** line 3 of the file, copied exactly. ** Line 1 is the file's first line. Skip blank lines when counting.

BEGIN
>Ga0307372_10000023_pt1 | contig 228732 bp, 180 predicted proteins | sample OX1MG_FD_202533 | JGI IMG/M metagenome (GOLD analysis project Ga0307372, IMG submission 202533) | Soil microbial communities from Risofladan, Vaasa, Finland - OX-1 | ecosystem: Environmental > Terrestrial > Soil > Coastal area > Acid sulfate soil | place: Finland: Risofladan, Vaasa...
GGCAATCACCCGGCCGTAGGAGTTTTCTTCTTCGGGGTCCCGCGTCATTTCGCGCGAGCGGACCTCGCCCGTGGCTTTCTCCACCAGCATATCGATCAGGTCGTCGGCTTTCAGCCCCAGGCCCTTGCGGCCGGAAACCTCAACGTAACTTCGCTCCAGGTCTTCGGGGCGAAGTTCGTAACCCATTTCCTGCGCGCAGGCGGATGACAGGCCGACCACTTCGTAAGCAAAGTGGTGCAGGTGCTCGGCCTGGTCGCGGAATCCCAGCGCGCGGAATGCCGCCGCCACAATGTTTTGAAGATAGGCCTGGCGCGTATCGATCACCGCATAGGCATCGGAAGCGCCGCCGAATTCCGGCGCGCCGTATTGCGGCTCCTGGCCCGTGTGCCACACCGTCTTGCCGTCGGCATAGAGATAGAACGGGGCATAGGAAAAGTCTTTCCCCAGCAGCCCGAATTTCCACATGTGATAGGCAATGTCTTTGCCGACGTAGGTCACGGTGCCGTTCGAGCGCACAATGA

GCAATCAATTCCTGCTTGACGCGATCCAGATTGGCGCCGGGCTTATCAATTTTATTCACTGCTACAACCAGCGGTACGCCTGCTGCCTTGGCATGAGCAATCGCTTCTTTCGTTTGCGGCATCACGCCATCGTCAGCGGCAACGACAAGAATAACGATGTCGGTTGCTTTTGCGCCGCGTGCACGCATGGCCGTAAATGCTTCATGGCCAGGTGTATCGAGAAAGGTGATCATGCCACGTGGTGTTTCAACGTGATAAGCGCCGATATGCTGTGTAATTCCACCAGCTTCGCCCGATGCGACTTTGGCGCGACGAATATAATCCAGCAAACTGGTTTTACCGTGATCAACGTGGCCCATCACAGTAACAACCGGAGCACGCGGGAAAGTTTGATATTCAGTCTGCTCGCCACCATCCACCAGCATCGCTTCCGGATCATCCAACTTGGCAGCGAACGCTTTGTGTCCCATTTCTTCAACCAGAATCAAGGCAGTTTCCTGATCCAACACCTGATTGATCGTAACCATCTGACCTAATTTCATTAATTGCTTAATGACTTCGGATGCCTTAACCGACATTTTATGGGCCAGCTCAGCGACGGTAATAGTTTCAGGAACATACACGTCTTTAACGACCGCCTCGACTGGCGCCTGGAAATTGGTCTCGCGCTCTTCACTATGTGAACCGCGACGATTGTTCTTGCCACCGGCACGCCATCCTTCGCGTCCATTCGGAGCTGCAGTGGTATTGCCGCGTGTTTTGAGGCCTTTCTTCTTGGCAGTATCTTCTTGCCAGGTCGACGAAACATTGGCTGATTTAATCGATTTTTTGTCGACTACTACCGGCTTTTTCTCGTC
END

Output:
GCAATCAATTCCTGCTTGACGCGATCCAGATTGGCGCCGGGCTTATCAATTTTATTCACTGCTACAACCAGCGGTACGCCTGCTGCCTTGGCATGAGCAATCGCTTCTTTCGTTTGCGGCATCACGCCATCGTCAGCGGCAACGACAAGAATAACGATGTCGGTTGCTTTTGCGCCGCGTGCACGCATGGCCGTAAATGCTTCATGGCCAGGTGTATCGAGAAAGGTGATCATGCCACGTGGTGTTTCAACGTGATAAGCGCCGATATGCTGTGTAATTCCACCAGCTTCGCCCGATGCGACTTTGGCGCGACGAATATAATCCAGCAAACTGGTTTTACCGTGATCAACGTGGCCCATCACAGTAACAACCGGAGCACGCGGGAAAGTTTGATATTCAGTCTGCTCGCCACCATCCACCAGCATCGCTTCCGGATCATCCAACTTGGCAGCGAACGCTTTGTGTCCCATTTCTTCAACCAGAATCAAGGCAGTTTCCTGATCCAACACCTGATTGATCGTAACCATCTGACCTAATTTCATTAATTGCTTAATGACTTCGGATGCCTTAACCGACATTTTATGGGCCAGCTCAGCGACGGTAATAGTTTCAGGAACATACACGTCTTTAACGACCGCCTCGACTGGCGCCTGGAAATTGGTCTCGCGCTCTTCACTATGTGAACCGCGACGATTGTTCTTGCCACCGGCACGCCATCCTTCGCGTCCATTCGGAGCTGCAGTGGTATTGCCGCGTGTTTTGAGGCCTTTCTTCTTGGCAGTATCTTCTTGCCAGGTCGACGAAACATTGGCTGATTTAATCGATTTTTTGTCGACTACTACCGGCTTTTTCTCGTC